15:55 MR: It’s not an either/or, and it can be very company-specific, and each company is going to have to determine, based on what it does and its own processes, which functions, which jobs, really do need these broad bands, so that you can accommodate the star performer who’s four or five times more productive, or 10 times more productive, and which fall into the more process, limited types of jobs where performance is naturally going to have a much narrower range of performance. And as I was saying earlier, I think all companies will have a mix of those jobs. And so, going with a fad and broadbanding everything, or narrowbanding everything, misses the point.
16:53 RS: And the risk of not doing this would be losing your top performers to another company that maybe pays above market, because in a world where you’re not doing this, probably what you are doing is going out and buying data on what is a market salary for this role. And then you’re gonna maybe, you’re gonna give that, or maybe you’re gonna tweak it a couple of percent to sweeten the deal, but then you’re just gonna lose to Netflix, who comes around and drops 130% of market on the table, right? So is the idea with this plan is like, you are less liable to lose top performers in that case?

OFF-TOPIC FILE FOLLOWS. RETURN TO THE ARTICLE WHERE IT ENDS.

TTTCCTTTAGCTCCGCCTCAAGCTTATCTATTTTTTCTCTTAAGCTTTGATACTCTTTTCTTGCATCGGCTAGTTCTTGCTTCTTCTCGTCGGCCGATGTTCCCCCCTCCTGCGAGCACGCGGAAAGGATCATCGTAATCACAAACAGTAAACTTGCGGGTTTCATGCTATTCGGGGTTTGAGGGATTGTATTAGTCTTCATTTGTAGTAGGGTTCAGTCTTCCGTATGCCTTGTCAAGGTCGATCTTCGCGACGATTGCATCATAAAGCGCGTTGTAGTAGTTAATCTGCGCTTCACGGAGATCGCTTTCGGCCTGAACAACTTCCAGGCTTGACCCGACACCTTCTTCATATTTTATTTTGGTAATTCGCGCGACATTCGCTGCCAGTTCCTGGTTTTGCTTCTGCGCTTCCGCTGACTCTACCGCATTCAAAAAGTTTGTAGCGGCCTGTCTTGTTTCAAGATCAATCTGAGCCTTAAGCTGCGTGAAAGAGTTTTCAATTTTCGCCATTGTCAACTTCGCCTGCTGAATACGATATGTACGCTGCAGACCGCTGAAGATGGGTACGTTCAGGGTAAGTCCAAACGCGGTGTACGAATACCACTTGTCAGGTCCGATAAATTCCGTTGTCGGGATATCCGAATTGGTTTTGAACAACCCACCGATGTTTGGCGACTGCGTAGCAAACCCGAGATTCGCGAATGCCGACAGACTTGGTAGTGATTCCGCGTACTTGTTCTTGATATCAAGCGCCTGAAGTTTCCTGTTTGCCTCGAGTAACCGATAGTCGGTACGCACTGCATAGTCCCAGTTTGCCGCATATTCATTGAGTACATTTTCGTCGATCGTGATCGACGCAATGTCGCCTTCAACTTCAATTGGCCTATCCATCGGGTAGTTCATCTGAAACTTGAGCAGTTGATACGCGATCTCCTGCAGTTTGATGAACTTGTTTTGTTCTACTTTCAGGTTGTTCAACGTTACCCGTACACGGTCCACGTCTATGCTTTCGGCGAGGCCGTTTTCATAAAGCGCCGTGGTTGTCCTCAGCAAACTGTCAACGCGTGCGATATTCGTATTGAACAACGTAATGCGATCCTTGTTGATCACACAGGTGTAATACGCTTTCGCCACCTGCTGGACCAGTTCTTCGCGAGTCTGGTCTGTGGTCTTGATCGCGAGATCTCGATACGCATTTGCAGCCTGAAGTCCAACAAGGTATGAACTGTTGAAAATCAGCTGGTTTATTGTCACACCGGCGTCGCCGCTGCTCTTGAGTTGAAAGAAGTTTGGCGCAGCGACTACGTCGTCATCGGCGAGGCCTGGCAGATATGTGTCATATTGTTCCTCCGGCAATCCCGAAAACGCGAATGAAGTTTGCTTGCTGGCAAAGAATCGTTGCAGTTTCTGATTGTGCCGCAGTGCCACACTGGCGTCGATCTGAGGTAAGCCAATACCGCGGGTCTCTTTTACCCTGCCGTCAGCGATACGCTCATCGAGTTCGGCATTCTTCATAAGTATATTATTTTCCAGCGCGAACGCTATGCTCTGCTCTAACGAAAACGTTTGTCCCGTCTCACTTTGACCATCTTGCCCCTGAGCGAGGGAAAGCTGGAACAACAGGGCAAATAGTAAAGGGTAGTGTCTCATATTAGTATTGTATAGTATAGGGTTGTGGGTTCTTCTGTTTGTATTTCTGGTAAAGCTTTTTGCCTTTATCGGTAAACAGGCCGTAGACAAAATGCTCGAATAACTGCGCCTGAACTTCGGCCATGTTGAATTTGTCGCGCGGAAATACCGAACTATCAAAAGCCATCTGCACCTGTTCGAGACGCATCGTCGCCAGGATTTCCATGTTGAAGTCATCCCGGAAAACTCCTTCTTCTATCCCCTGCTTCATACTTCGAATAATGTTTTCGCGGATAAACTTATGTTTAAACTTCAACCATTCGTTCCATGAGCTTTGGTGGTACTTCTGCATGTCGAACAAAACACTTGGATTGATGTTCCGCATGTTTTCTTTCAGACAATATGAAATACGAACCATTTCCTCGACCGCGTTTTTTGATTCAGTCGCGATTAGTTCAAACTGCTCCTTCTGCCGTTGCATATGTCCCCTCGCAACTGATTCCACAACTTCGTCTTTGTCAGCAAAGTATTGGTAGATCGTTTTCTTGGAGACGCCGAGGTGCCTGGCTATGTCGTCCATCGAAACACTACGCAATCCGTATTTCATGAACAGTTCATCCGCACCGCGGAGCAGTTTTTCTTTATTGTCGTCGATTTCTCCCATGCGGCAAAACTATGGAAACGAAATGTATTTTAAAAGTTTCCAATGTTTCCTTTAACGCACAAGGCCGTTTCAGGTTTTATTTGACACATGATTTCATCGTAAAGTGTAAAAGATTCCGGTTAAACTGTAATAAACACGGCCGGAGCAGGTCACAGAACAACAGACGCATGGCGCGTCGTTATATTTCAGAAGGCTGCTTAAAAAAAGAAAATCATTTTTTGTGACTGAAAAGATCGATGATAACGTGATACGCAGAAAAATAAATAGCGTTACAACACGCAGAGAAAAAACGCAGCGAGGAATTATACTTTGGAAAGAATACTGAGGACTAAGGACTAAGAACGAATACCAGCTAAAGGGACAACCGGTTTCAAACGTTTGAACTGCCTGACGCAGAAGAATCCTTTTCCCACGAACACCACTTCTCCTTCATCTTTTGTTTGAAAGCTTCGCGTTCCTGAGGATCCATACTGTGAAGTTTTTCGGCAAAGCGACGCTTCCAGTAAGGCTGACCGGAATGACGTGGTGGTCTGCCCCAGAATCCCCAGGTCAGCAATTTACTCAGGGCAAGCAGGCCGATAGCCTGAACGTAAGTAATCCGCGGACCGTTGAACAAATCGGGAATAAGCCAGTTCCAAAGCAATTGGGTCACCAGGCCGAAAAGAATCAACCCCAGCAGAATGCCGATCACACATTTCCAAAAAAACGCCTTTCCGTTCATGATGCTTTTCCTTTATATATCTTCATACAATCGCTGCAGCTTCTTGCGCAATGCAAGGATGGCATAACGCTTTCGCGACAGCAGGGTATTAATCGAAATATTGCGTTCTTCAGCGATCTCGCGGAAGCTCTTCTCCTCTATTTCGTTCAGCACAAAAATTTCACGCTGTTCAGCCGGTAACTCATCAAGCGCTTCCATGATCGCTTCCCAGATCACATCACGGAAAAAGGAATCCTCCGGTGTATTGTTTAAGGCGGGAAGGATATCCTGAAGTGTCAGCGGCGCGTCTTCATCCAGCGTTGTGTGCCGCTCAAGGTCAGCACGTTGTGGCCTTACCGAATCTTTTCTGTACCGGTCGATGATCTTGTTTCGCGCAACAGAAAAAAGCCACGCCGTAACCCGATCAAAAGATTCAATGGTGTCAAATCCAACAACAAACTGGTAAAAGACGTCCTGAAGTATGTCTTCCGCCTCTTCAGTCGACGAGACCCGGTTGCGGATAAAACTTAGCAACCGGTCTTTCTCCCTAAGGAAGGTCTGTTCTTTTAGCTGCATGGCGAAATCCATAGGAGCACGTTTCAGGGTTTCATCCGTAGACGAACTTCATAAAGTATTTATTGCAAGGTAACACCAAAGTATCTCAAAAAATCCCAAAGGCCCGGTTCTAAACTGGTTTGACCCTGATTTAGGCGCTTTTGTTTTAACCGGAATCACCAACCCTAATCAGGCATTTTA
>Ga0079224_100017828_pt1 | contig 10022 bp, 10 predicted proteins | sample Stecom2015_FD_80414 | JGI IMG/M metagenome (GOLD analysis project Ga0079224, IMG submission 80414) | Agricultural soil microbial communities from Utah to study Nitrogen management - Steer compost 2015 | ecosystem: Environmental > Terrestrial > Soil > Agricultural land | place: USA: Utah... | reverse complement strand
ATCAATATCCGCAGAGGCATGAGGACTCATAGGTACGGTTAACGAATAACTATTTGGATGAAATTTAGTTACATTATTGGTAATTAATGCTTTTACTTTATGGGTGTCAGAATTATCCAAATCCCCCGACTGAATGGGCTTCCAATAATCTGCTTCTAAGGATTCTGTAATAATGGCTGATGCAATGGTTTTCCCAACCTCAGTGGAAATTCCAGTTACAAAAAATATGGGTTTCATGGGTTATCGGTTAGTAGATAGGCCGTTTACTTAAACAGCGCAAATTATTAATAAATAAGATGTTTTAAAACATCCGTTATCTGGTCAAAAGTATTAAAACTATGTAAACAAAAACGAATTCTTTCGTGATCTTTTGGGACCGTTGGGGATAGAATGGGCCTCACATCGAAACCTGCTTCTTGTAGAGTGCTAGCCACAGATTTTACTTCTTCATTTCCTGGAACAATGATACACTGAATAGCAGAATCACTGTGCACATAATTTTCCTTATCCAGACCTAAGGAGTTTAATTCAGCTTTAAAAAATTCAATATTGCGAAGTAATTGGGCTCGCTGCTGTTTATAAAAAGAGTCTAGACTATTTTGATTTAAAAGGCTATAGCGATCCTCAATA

17:27 MR: And remember, when you’re getting the market data, it’s likely just telling you what 100% of market is for a position. In other words, how to pay people who are at proficiency.
17:44 RS: Okay, I see.
17:45 MR: It’s not really telling you, “Well, how do you pay somebody new to the role in a job that might take them four years to get proficiency?” And it’s not telling you how to pay your stars. I think there is ways to look at the data to get some hints that a market might be telling you that these are wide band jobs. There might be some variance in the data, but you have to apply a little bit of data science to it, in my experience, to glean that, but I think, in reality, each company is gonna have to decide for itself what the range around average is for a job.